Diabetic nephropathy is the name given to kidney disorders that occur in people with diabetes when their blood glucose control and other associated factors have not been adequate. It is part of the chronic complications of diabetes mellitus.
Diabetic nephropathy is responsible for about 30% of patients on regular dialysis and the first cause of kidney transplantation in Western countries.
When diabetic nephropathy occurs, it is virtually irreversible. It is therefore very important to detect it early and prevent its progression when diagnosed.
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What are the symptoms of diabetic nephropathy?
Diabetic nephropathy is completely asymptomatic until serious and often irreparable damage occurs in kidney function (kidney failure).
This requires regular blood and urine tests (at least once a year in people with type 2 diabetes) to detect early unsuitable protein loss in urine (albuminuria) and alterations in kidney function.
The most common symptoms are:
Decreased amount of urine.
Are you diagnosed with diabetes?
Remember that it’s important to keep a regular track of your kidney function
What causes diabetic nephropathy?
Factors that promote renal involvement:
Time to develop diabetes. Nephropathy occurs in 50% of patients after 20 years of the onset of diabetes.
High blood pressure. The presence of high blood pressure is the most important risk factor in diabetics for the development of nephropathy.
Glycosylated Hb. There is a relationship between the degree of blood glucose control measured by the percentage of glycosylated hemoglobin and micro vascular lesions. Intensive blood glucose control also slows the development of glomerulosclerosis.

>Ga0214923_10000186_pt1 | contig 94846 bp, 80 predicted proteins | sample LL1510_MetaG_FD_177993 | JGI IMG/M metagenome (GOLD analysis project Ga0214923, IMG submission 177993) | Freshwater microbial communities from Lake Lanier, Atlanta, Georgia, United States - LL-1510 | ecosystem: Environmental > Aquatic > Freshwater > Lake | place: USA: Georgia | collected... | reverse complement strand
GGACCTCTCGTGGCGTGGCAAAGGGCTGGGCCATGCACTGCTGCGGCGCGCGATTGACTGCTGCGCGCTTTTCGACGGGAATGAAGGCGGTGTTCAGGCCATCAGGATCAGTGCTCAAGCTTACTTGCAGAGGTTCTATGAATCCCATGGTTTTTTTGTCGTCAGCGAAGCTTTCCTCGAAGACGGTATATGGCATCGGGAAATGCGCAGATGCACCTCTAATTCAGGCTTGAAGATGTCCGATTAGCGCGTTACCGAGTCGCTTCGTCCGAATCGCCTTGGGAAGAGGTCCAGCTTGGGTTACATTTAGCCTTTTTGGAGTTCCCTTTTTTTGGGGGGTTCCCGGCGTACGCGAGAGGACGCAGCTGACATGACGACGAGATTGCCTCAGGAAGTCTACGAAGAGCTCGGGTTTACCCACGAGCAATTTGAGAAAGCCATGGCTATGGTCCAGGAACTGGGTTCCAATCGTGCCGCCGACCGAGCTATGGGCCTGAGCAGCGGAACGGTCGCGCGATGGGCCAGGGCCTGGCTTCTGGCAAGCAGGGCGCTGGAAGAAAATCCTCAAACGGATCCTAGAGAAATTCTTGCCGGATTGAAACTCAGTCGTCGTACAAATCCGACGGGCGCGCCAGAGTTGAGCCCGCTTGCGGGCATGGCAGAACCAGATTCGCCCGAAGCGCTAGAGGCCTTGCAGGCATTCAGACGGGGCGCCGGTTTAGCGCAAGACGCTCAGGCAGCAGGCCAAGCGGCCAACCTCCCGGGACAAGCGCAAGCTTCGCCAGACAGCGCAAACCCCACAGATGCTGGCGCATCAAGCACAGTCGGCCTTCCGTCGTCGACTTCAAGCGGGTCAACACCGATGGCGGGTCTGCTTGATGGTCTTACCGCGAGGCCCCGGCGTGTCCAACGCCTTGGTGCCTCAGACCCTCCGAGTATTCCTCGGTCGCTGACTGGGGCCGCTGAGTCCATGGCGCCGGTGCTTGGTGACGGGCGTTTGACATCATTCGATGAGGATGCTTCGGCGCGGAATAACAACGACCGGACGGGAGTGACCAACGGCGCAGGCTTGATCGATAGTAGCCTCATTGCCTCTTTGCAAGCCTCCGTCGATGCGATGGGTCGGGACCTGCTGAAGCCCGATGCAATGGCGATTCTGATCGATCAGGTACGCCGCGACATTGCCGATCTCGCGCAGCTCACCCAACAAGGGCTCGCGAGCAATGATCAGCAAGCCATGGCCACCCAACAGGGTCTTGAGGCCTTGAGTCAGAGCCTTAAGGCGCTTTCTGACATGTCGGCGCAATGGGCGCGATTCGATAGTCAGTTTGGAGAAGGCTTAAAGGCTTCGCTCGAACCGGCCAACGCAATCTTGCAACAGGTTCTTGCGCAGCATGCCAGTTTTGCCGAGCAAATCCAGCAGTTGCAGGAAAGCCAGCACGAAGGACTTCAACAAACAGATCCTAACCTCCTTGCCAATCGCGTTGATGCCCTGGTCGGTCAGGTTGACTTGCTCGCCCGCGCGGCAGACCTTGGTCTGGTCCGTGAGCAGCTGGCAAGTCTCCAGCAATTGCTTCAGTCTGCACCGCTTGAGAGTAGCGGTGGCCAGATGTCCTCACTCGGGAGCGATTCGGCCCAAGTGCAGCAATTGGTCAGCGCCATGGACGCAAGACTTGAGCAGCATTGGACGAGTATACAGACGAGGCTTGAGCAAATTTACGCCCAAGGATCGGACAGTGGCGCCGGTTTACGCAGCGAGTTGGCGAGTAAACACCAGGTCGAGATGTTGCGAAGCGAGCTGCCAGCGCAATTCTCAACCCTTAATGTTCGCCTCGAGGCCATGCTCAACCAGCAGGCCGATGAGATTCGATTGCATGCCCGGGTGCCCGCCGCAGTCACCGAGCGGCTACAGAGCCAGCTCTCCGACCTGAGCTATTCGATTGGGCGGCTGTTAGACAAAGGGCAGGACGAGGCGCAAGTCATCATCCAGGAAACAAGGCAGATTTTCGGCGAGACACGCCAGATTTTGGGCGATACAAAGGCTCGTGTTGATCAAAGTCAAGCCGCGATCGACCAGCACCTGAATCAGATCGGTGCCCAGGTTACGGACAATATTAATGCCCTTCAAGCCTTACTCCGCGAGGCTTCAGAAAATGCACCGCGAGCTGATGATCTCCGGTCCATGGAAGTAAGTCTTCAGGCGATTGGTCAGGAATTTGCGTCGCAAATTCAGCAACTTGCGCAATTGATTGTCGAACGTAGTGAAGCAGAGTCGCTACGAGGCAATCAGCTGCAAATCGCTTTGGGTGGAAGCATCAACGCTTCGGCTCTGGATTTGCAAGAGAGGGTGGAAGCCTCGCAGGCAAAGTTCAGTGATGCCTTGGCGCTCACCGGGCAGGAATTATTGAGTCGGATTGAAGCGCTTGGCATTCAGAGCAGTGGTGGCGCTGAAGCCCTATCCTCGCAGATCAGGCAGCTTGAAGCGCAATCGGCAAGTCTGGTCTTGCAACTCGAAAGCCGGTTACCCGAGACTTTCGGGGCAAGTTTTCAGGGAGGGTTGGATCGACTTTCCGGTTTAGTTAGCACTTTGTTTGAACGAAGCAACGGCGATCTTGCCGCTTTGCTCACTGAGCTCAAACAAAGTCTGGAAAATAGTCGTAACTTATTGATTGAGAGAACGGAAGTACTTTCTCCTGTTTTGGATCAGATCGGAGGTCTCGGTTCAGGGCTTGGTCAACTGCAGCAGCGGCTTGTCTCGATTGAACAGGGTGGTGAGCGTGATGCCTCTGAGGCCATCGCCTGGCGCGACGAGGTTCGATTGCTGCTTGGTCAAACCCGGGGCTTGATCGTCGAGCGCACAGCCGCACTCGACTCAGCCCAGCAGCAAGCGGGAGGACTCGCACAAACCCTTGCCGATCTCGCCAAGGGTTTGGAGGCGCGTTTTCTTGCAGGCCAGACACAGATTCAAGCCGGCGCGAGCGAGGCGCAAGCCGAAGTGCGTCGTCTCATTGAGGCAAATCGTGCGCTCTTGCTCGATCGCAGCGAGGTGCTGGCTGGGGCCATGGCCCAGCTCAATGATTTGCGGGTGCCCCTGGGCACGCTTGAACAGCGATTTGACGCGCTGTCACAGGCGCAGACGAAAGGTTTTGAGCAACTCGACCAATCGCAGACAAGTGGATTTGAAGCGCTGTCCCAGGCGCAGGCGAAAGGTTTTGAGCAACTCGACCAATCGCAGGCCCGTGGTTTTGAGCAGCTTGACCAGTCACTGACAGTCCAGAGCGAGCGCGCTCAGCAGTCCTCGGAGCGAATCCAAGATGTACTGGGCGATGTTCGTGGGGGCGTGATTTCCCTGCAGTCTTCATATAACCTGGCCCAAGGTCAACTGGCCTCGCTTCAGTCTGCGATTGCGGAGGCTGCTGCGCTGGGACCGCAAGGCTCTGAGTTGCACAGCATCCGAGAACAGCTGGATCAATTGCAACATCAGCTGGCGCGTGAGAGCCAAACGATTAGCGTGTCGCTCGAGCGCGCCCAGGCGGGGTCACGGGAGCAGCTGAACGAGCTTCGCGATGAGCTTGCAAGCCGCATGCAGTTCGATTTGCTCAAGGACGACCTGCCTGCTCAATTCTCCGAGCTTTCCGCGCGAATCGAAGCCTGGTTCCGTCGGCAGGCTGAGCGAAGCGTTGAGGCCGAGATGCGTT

What is the prognosis of diabetic nephropathy?
The application of pharmacological measures and of all kinds that in recent years have improved the control of diabetes and high blood pressure, is effective in preventing or slowing the progression of diabetic nephropathy.
In cases of renal failure progress has occurred mainly in renal transplantation, which currently allows many patients many years of independence from dialysis systems with lower rejection rate thanks to new immunosuppressive drugs.
How is diabetic nephropathy diagnosed?
An initial diagnosis of diabetic nephropathy requires a urine test to determine the amount of albumin removed in 24 hours and analysis of blood kidney function parameters. The presence of microalbuminuria is a sign of incipient nephropathy and is used as screening for early detection of renal involvement.
Diabetic nephropathy can be said to be virtually irreversible. It is therefore very important to detect it early and prevent its progression when diagnosed.
Strict blood glucose control and pharmacological treatment of high blood pressure have managed to slow or delay developments to more advanced states of the disease.
How is diabetic nephropathy treated?
Early treatment of diabetes nephropathy is the best way to slow developments
Certain types of antihypertensive drugs called angiotensin-converting enzyme inhibitors(IECAs)are especiallyeffective.
It is also very important to monitor lipid levels, maintain a healthy weight and engage in regular physical activity.
In cases of established diabetic nephropathy it is advisable to reduce the amount of protein in the diet following a specific eating plan.
Dialysis may need to be used once end-stage kidney disease develops. At this stage, consideration should be given to a kidney transplant.